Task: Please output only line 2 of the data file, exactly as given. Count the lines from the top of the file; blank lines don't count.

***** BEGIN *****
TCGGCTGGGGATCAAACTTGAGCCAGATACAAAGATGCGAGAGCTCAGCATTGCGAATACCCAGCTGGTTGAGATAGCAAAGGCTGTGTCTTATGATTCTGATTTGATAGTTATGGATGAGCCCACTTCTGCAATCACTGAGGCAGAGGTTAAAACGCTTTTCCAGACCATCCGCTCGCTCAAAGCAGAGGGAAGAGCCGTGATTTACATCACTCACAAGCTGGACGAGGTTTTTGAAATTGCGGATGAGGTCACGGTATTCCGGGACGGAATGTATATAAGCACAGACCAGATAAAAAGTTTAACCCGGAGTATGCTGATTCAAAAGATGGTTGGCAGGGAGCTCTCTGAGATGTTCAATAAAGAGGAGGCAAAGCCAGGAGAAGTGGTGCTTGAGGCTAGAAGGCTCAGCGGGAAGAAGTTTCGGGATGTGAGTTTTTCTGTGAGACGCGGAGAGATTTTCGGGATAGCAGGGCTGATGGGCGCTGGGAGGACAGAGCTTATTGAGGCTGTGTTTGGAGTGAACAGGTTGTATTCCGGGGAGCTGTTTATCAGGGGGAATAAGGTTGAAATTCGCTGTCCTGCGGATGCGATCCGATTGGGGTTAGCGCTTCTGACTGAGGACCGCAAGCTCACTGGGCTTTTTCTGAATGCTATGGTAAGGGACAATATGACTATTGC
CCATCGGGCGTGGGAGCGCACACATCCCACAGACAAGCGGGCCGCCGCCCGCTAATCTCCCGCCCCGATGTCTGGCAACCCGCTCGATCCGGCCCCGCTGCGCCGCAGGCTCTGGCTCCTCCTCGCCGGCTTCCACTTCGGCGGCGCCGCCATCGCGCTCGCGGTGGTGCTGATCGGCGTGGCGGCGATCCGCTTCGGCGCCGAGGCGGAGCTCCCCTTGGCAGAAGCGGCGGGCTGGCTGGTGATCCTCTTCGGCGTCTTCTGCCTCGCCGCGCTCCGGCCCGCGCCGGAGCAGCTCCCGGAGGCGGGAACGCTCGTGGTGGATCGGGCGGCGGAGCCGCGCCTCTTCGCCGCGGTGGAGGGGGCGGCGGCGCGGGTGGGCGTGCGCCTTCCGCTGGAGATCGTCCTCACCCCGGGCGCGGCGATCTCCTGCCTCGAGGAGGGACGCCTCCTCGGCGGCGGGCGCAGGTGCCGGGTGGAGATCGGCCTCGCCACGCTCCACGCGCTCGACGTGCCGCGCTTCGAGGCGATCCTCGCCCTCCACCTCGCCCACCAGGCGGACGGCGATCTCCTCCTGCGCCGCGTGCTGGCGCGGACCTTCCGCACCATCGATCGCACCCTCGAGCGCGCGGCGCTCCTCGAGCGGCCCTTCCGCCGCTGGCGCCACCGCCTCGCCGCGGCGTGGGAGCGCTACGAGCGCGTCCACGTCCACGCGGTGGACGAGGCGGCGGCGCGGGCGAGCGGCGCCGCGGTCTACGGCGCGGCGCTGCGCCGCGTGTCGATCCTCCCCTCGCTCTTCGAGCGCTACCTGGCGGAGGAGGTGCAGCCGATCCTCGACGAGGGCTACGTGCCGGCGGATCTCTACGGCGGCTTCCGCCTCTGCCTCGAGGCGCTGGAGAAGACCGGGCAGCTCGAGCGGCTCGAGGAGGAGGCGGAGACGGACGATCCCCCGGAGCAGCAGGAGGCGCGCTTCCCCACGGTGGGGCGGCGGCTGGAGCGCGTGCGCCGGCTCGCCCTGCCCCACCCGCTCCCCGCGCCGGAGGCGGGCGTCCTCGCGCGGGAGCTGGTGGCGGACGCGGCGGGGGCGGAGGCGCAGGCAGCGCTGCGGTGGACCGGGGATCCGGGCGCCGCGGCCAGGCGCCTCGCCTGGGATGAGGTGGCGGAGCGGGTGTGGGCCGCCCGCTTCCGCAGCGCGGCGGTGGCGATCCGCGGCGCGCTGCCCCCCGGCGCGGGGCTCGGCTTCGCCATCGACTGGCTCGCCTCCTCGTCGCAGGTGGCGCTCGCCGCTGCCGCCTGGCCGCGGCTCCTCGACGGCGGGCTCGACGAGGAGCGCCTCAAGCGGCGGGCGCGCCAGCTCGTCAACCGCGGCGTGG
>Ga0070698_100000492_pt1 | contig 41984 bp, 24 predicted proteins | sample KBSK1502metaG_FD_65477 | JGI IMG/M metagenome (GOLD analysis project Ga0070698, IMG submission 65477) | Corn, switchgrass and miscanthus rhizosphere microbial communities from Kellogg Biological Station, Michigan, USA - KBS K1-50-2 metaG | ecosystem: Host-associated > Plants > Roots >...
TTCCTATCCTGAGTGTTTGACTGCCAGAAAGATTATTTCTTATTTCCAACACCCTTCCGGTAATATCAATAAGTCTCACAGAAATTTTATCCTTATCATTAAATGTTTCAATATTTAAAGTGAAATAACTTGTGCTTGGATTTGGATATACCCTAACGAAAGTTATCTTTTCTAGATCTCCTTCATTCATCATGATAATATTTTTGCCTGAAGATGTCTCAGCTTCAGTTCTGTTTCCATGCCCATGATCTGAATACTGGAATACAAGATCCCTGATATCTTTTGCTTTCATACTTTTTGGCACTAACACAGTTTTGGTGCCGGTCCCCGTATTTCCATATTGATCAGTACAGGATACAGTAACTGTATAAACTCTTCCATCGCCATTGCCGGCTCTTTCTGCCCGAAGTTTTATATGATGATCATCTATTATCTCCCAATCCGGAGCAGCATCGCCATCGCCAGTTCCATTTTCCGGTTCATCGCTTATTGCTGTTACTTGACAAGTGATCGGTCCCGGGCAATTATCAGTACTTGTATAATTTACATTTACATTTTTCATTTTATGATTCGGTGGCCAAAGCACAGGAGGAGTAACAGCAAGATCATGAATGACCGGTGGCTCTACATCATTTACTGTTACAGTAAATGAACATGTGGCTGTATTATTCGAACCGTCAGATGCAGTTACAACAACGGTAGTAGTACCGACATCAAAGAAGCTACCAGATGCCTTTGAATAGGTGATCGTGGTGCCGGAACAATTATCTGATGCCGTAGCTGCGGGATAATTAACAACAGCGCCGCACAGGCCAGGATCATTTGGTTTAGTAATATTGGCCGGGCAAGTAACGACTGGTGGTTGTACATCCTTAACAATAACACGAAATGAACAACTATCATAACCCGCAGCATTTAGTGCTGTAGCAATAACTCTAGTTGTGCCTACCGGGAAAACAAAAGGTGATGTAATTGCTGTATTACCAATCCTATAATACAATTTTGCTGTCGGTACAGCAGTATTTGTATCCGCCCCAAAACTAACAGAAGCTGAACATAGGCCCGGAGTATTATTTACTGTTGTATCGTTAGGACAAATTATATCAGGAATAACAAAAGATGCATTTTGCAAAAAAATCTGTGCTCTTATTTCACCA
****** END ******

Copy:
CCATCGGGCGTGGGAGCGCACACATCCCACAGACAAGCGGGCCGCCGCCCGCTAATCTCCCGCCCCGATGTCTGGCAACCCGCTCGATCCGGCCCCGCTGCGCCGCAGGCTCTGGCTCCTCCTCGCCGGCTTCCACTTCGGCGGCGCCGCCATCGCGCTCGCGGTGGTGCTGATCGGCGTGGCGGCGATCCGCTTCGGCGCCGAGGCGGAGCTCCCCTTGGCAGAAGCGGCGGGCTGGCTGGTGATCCTCTTCGGCGTCTTCTGCCTCGCCGCGCTCCGGCCCGCGCCGGAGCAGCTCCCGGAGGCGGGAACGCTCGTGGTGGATCGGGCGGCGGAGCCGCGCCTCTTCGCCGCGGTGGAGGGGGCGGCGGCGCGGGTGGGCGTGCGCCTTCCGCTGGAGATCGTCCTCACCCCGGGCGCGGCGATCTCCTGCCTCGAGGAGGGACGCCTCCTCGGCGGCGGGCGCAGGTGCCGGGTGGAGATCGGCCTCGCCACGCTCCACGCGCTCGACGTGCCGCGCTTCGAGGCGATCCTCGCCCTCCACCTCGCCCACCAGGCGGACGGCGATCTCCTCCTGCGCCGCGTGCTGGCGCGGACCTTCCGCACCATCGATCGCACCCTCGAGCGCGCGGCGCTCCTCGAGCGGCCCTTCCGCCGCTGGCGCCACCGCCTCGCCGCGGCGTGGGAGCGCTACGAGCGCGTCCACGTCCACGCGGTGGACGAGGCGGCGGCGCGGGCGAGCGGCGCCGCGGTCTACGGCGCGGCGCTGCGCCGCGTGTCGATCCTCCCCTCGCTCTTCGAGCGCTACCTGGCGGAGGAGGTGCAGCCGATCCTCGACGAGGGCTACGTGCCGGCGGATCTCTACGGCGGCTTCCGCCTCTGCCTCGAGGCGCTGGAGAAGACCGGGCAGCTCGAGCGGCTCGAGGAGGAGGCGGAGACGGACGATCCCCCGGAGCAGCAGGAGGCGCGCTTCCCCACGGTGGGGCGGCGGCTGGAGCGCGTGCGCCGGCTCGCCCTGCCCCACCCGCTCCCCGCGCCGGAGGCGGGCGTCCTCGCGCGGGAGCTGGTGGCGGACGCGGCGGGGGCGGAGGCGCAGGCAGCGCTGCGGTGGACCGGGGATCCGGGCGCCGCGGCCAGGCGCCTCGCCTGGGATGAGGTGGCGGAGCGGGTGTGGGCCGCCCGCTTCCGCAGCGCGGCGGTGGCGATCCGCGGCGCGCTGCCCCCCGGCGCGGGGCTCGGCTTCGCCATCGACTGGCTCGCCTCCTCGTCGCAGGTGGCGCTCGCCGCTGCCGCCTGGCCGCGGCTCCTCGACGGCGGGCTCGACGAGGAGCGCCTCAAGCGGCGGGCGCGCCAGCTCGTCAACCGCGGCGTGG